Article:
In the full daylight of 7:30 a.m. on Tuesday, September 11, 2001 I slept the deep, tunneled in, wake-me-and-die sleep of the depressed. My mom’s voice began to come through my bedroom door, joined by that of my boyfriend’s–a surprise since he had no car and rarely showed up of his own volition. They knocked, then walked right in as I struggled to gain consciousness and go back to sleep all at once. Sleeping my activity of choice when I wasn’t working or at school, I resented the intrusion and bristled, scowling at them from my cozy den. I wasn’t a morning person, and they both knew it. I was not friendly or even really coherent before my first cup of coffee, preferring silence for the first hour or so of wakefulness before the more reasonable hour of 10 a.m.
“Ryan’s here,” my mom, Captain Obvious, began, her brow furrowed, manner grave. “New York has been attacked, it’s all over the news. Why don’t you get up and watch with us.” Ryan towered over her in my doorway, wringing his hands, face ashen. “I ran all the way here,” he said. “I told him he should come over immediately,” my mom continued, “because we don’t know what’s going on yet, or if something more will happen.”
I squinted at them, feeling pissed they had interrupted the only activity I really enjoyed, the only real pleasure I had, just to tell me some place I’d never been, on the other side of the country, where I didn’t know anyone or care about had been bombed or something. Whatever. “Fine, whatever. I’m going back to bed.” I informed them, pulling the flowered comforter I’d scammed from Eddie Bauer Home back over me.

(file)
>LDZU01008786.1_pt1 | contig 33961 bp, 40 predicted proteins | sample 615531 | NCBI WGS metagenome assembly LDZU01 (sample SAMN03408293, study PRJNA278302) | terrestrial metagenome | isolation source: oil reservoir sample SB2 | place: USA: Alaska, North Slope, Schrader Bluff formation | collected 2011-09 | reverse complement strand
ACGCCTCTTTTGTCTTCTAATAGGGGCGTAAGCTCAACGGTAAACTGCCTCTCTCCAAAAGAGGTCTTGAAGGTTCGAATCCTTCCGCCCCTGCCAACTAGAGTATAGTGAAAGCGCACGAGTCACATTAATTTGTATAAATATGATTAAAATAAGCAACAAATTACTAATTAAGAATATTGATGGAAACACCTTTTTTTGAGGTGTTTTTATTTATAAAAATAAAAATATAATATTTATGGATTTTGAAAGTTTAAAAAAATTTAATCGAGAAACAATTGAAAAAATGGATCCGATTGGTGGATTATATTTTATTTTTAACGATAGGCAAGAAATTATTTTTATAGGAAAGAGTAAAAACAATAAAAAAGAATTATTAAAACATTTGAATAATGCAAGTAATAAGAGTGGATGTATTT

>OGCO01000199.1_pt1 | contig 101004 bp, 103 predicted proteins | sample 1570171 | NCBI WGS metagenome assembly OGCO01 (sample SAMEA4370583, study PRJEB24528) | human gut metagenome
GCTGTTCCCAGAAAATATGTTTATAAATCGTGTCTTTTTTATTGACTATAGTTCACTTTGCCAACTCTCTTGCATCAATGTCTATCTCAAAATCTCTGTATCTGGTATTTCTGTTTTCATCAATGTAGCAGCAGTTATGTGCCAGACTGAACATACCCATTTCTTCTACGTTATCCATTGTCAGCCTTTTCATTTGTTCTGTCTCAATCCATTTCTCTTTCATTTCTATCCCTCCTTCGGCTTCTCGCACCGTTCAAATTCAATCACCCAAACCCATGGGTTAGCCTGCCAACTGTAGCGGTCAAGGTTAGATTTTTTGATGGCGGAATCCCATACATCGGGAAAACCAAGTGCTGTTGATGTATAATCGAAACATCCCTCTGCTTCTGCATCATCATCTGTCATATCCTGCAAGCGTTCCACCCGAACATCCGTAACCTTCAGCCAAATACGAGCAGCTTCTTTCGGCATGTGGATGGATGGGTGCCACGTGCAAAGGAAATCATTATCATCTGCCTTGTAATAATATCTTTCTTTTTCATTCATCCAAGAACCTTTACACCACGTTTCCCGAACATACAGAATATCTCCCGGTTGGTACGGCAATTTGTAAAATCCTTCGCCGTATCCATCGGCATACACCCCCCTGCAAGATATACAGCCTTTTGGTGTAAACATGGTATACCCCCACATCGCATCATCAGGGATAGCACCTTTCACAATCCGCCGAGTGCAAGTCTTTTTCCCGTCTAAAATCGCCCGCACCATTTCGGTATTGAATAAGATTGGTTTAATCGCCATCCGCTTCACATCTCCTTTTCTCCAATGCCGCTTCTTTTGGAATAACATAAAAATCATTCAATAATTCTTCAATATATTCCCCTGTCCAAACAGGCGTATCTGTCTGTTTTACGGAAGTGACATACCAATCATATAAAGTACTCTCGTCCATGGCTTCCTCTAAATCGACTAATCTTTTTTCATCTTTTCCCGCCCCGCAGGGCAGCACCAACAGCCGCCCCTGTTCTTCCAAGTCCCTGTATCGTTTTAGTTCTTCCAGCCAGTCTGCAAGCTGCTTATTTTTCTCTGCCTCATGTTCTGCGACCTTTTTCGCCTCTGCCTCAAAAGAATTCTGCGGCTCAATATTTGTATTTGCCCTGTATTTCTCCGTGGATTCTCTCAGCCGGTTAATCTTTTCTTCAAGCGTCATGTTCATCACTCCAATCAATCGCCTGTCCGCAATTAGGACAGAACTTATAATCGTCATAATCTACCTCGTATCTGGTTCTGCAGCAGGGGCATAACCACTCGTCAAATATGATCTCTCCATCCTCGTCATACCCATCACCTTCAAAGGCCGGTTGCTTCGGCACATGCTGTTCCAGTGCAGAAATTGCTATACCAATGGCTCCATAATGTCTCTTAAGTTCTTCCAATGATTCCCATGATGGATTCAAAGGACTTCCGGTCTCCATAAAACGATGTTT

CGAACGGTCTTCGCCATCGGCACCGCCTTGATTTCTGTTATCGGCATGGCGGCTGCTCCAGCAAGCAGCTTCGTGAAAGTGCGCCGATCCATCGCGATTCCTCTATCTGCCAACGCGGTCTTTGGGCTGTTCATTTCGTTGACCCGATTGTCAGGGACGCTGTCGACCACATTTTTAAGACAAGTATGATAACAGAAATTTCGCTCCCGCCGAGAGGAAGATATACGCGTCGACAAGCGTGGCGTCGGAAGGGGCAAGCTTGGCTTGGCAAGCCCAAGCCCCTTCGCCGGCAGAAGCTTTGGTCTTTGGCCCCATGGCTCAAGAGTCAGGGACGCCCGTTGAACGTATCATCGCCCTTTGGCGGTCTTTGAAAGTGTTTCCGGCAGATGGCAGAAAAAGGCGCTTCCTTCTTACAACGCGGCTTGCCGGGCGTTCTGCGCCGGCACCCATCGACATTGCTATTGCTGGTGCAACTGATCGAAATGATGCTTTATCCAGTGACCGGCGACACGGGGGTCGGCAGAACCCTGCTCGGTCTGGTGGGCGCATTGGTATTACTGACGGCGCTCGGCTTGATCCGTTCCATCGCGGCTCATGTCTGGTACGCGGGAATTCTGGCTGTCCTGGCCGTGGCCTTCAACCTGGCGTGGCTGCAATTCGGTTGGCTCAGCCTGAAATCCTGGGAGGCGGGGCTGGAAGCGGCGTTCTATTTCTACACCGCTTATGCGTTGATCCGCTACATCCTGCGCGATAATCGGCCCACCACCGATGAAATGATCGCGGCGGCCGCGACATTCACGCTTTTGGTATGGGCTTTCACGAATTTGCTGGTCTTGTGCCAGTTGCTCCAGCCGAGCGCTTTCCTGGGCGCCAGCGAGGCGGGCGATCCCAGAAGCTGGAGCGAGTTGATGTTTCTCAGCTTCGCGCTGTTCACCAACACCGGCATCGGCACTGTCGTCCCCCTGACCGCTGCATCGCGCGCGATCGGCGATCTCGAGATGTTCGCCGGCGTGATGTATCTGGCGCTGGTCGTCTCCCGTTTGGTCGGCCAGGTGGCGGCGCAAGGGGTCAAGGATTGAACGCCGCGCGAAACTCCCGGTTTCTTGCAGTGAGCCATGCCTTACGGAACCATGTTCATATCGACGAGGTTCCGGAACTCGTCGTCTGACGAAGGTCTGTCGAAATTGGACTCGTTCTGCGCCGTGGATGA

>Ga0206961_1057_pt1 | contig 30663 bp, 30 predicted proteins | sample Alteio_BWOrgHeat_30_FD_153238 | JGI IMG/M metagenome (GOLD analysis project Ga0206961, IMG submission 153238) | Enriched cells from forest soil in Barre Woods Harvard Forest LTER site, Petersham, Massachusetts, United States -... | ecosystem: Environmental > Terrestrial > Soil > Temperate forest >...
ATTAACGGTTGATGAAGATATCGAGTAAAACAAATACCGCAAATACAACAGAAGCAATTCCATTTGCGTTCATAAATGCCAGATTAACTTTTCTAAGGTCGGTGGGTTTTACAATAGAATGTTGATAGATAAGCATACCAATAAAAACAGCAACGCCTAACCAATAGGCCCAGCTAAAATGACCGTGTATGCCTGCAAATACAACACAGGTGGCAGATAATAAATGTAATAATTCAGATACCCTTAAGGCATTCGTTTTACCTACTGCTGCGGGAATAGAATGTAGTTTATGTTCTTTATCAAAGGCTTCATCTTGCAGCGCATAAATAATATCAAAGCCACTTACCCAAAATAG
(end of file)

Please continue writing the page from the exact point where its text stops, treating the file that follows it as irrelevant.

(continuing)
“How can you sleep at a time like this?” Ryan demanded. “Our country has been infiltrated by terrorists and you’re not going to get up and watch the news?” Disbelief and anguish showed plainly on his face. I was unmoved. “It has nothing to do with me, and besides, if something else happens you can come tell me. I don’t need to be awake for something that’s already happened.” I informed him, turning over to face the wall.
He and my mom retreated, closing my bedroom door behind them. I slept on, drowsiness washing over me, pleasurable as a drug. I wasn’t giving up that delicious sensation for anything.
When I at last got out of bed, my folks were working in our dark, dank, unfinished basement, listening intently to the radio as they sorted through boxes and made piles: trash, recycling, donate, keep. They were permanently moving to Georgia in the next year, having spent most of the previous eighteen months there setting up their new life. I was living in my childhood home, taking care of things until I graduated from college and they sold the place.